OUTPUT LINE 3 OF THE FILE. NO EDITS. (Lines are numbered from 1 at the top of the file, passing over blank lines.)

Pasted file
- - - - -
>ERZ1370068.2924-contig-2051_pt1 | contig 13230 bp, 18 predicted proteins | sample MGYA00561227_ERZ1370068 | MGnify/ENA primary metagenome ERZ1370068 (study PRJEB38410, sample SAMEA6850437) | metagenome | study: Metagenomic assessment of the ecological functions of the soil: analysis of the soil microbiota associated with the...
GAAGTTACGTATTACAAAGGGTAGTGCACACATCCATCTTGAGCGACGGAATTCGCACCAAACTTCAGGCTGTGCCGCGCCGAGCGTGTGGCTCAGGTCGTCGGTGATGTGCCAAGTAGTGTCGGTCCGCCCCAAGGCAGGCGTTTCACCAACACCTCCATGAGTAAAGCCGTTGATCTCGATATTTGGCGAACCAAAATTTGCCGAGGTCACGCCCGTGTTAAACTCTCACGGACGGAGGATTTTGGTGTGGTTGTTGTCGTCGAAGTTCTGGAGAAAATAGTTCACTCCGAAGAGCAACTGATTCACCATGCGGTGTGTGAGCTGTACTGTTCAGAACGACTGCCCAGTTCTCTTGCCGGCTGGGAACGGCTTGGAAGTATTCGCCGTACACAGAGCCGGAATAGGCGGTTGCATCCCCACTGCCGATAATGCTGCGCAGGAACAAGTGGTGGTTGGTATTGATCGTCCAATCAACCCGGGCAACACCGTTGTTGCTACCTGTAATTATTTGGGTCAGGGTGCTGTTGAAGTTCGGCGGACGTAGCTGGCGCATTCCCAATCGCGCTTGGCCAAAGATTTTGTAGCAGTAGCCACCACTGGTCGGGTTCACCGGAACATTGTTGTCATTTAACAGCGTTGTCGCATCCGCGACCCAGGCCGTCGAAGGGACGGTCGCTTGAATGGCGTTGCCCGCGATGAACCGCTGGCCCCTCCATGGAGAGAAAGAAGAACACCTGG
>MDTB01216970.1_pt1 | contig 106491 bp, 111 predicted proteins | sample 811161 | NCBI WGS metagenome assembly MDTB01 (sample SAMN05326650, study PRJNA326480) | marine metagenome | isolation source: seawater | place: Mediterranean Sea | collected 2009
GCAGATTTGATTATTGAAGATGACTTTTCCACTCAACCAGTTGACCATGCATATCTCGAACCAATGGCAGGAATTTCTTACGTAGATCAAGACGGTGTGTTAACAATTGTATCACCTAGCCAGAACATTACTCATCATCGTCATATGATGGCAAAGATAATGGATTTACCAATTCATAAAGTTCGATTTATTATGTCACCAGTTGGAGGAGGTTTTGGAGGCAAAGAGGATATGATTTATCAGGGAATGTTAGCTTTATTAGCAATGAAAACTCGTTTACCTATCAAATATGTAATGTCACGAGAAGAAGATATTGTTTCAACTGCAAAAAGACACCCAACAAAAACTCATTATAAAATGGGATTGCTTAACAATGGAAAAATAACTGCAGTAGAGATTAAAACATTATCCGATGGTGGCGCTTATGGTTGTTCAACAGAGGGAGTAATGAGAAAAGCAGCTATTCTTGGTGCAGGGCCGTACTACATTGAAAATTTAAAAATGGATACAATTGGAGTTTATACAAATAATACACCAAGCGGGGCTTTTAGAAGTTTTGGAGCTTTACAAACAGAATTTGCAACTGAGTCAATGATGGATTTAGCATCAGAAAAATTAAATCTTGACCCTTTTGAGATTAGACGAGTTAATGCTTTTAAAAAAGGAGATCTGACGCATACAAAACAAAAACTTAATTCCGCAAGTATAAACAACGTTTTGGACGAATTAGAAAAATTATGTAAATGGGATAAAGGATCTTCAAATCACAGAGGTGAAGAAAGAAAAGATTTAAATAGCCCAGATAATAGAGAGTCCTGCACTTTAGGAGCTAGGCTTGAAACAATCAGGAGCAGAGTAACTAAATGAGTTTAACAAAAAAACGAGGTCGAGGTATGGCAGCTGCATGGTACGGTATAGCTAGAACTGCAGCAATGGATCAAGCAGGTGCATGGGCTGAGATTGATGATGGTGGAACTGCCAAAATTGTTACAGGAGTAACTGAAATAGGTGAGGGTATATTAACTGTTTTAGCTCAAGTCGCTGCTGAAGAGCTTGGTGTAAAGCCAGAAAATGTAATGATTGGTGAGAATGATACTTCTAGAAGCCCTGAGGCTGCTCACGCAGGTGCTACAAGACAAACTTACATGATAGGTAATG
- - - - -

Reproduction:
>MDTB01216970.1_pt1 | contig 106491 bp, 111 predicted proteins | sample 811161 | NCBI WGS metagenome assembly MDTB01 (sample SAMN05326650, study PRJNA326480) | marine metagenome | isolation source: seawater | place: Mediterranean Sea | collected 2009